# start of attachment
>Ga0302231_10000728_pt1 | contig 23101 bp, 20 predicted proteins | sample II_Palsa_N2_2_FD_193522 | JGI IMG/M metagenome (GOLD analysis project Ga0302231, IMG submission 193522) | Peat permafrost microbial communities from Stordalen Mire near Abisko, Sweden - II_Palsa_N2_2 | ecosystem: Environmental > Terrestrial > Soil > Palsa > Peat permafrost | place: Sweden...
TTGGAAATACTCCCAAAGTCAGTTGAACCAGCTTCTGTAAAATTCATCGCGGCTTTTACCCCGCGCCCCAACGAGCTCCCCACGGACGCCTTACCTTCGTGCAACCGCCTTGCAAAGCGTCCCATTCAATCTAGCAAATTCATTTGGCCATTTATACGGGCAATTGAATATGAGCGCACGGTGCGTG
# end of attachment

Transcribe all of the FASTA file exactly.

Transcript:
>Ga0302231_10000728_pt1 | contig 23101 bp, 20 predicted proteins | sample II_Palsa_N2_2_FD_193522 | JGI IMG/M metagenome (GOLD analysis project Ga0302231, IMG submission 193522) | Peat permafrost microbial communities from Stordalen Mire near Abisko, Sweden - II_Palsa_N2_2 | ecosystem: Environmental > Terrestrial > Soil > Palsa > Peat permafrost | place: Sweden...
TTGGAAATACTCCCAAAGTCAGTTGAACCAGCTTCTGTAAAATTCATCGCGGCTTTTACCCCGCGCCCCAACGAGCTCCCCACGGACGCCTTACCTTCGTGCAACCGCCTTGCAAAGCGTCCCATTCAATCTAGCAAATTCATTTGGCCATTTATACGGGCAATTGAATATGAGCGCACGGTGCGTG